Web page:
Key depts divided on waterways proposal for 11 rivers in state
A vented dam built across the River Gurupura in Dakshina Kannada, one of the 11 rivers in the state notified for NationalWaterways. Officials say Karnataka's river basin is not suitable for waterways and there are already dams and barrages on all the rivers. DH FILE PHOTO
The management of rivers comes under the Water Resources Department, whereas ports and inland water transport belong to the PWD. Last year, the Centre notified 106 river canals as National Waterways, including 11 in Karnataka: Bhima, Ghataprabha, Gurupura, Kabini, Kali, Malaprabha, Netravathi, Panchagangavali (Panchagangoli), Sharavathi, Tungabhadra and Udayavara.
The Inland Waterways Authority of India (IWAI), under the Nitin Gadkari-led Shipping Ministry, has estimated Rs 25,000 crore to develop national waterways, which are “well in line to become the lifeline of the country.”
“There are practical difficulties. Karnataka’s river basin is not suitable for waterways. There are already dams and barrages on all the rivers,” a Water Resources department official told DH, requesting anonymity. “Even if you want to have movement of ships on short distances, the rivers don’t have enough flow.” The bigger concern the official expressed was on the ecological front: “River trenching will have to be taken up to make waterways work. That means playing with the very topography of the rivers.”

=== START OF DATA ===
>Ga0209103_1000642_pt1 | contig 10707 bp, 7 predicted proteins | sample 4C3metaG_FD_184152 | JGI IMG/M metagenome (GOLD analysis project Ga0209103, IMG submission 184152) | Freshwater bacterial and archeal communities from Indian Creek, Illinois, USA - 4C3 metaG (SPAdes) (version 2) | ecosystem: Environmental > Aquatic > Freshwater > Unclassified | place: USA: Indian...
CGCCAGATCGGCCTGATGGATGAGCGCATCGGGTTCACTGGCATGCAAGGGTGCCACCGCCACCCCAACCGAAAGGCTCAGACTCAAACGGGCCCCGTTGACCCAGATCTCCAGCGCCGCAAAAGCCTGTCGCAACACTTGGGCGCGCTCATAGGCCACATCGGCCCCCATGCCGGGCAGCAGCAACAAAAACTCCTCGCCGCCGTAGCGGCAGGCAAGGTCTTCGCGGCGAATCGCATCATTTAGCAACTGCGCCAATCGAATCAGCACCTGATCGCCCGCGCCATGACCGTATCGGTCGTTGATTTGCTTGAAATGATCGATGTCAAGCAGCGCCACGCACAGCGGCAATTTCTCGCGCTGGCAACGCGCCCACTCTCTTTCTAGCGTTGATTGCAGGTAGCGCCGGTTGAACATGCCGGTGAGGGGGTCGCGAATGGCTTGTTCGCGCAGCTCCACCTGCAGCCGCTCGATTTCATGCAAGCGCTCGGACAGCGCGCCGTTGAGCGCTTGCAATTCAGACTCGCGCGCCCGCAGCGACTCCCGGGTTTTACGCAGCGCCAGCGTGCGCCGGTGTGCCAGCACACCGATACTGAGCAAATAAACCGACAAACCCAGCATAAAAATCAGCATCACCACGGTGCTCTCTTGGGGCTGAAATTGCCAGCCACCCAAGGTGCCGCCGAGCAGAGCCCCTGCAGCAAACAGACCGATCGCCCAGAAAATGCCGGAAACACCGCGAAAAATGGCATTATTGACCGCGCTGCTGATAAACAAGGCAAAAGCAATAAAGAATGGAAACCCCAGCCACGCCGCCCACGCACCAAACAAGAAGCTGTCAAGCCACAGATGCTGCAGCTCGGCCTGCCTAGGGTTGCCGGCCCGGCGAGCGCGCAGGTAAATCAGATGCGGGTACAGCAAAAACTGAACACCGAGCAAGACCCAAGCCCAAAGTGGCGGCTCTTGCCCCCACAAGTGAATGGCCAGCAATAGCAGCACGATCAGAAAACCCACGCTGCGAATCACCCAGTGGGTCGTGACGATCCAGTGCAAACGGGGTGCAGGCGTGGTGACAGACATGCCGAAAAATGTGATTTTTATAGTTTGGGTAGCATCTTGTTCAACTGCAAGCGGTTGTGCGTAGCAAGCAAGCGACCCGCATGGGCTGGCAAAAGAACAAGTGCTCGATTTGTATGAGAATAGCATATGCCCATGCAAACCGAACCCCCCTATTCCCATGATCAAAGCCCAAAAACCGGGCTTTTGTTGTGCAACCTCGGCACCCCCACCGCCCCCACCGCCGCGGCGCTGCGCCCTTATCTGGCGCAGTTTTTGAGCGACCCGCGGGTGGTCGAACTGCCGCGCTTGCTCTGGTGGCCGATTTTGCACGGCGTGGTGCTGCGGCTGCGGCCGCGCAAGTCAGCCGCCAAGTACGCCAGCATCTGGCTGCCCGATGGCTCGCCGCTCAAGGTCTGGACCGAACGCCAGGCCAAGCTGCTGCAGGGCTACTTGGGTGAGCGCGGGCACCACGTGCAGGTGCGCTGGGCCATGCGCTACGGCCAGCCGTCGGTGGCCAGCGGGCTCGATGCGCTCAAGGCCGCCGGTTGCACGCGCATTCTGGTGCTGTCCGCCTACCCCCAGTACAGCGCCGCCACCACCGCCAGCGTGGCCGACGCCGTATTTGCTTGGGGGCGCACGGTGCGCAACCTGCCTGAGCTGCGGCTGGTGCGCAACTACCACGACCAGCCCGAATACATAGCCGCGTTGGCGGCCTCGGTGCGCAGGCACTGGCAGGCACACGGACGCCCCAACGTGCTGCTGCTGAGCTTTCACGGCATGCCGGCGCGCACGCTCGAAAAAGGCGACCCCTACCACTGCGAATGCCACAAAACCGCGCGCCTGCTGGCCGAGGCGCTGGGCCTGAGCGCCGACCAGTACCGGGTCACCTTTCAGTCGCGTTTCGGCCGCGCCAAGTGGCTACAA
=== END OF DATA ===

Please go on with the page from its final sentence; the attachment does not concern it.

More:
Work is already under way on the Ganga and will soon be taken upon the Brahmaputra. “The first phase focuses on perennial rivers where waterways are feasible,” the official said, adding that the Water Resources Department would apprise the Centre of these concerns before work is taken up.
PWD Additional Chief Secretary M Lakshminarayana rubbished the concerns. “There are so many rivers in the coastal areas where we can easily have 3-4 km-long waterways,” he said. The Gurupura river, for example, is ideal for waterways, he pointed out. “Waterways strategy for Karnataka will be different from that of other states. We are in touch with the Centre and will share our inputs when the detailed project reports are being prepared.”
Water expert S Vishwanath expressed surprise. “Where are the months in which these rivers flow? Even the mighty Krishna dries up while the Cauvery is dry most of the time,” he said. Trenching will cause an ecological disaster, he said. “Trenching is the removal of silt from the river bed to increase depth for boats and ships to float. It changes the morphology of a river.”